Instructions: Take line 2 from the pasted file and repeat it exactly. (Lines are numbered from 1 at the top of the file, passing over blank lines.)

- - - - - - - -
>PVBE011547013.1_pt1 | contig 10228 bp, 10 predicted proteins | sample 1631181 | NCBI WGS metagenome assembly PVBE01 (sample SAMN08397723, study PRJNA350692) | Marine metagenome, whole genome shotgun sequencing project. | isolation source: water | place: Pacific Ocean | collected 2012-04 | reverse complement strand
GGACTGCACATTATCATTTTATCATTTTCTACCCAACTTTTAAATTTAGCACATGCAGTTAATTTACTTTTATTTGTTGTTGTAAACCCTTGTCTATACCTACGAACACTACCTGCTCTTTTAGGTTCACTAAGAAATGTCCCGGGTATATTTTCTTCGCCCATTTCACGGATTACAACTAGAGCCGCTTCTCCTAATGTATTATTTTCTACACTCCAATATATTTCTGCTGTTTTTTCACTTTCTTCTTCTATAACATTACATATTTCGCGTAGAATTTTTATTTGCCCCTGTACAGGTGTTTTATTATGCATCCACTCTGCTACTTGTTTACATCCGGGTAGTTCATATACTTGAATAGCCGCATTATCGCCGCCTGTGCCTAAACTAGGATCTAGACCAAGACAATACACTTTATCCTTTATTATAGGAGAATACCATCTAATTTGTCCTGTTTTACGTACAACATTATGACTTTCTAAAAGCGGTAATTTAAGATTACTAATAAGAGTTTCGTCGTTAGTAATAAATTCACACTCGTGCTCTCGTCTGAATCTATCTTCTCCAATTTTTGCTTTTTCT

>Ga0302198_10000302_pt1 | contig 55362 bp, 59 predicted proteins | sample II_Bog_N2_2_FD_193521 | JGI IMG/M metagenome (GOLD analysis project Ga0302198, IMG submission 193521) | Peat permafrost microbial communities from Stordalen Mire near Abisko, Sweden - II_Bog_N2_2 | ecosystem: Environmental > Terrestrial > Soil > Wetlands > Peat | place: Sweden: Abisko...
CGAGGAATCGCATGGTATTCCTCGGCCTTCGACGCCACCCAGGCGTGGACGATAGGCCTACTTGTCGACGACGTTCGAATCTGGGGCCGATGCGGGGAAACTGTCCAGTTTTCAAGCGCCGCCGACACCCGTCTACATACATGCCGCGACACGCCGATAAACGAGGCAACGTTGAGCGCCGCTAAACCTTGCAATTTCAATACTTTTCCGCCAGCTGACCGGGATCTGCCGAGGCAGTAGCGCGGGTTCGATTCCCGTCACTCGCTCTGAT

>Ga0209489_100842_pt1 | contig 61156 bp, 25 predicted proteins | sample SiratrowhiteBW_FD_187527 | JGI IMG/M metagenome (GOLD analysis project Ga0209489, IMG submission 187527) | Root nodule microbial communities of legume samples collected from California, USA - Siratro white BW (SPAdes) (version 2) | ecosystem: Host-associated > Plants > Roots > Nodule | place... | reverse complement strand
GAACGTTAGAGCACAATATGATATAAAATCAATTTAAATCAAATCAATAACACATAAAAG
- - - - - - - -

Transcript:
GGACTGCACATTATCATTTTATCATTTTCTACCCAACTTTTAAATTTAGCACATGCAGTTAATTTACTTTTATTTGTTGTTGTAAACCCTTGTCTATACCTACGAACACTACCTGCTCTTTTAGGTTCACTAAGAAATGTCCCGGGTATATTTTCTTCGCCCATTTCACGGATTACAACTAGAGCCGCTTCTCCTAATGTATTATTTTCTACACTCCAATATATTTCTGCTGTTTTTTCACTTTCTTCTTCTATAACATTACATATTTCGCGTAGAATTTTTATTTGCCCCTGTACAGGTGTTTTATTATGCATCCACTCTGCTACTTGTTTACATCCGGGTAGTTCATATACTTGAATAGCCGCATTATCGCCGCCTGTGCCTAAACTAGGATCTAGACCAAGACAATACACTTTATCCTTTATTATAGGAGAATACCATCTAATTTGTCCTGTTTTACGTACAACATTATGACTTTCTAAAAGCGGTAATTTAAGATTACTAATAAGAGTTTCGTCGTTAGTAATAAATTCACACTCGTGCTCTCGTCTGAATCTATCTTCTCCAATTTTTGCTTTTTCT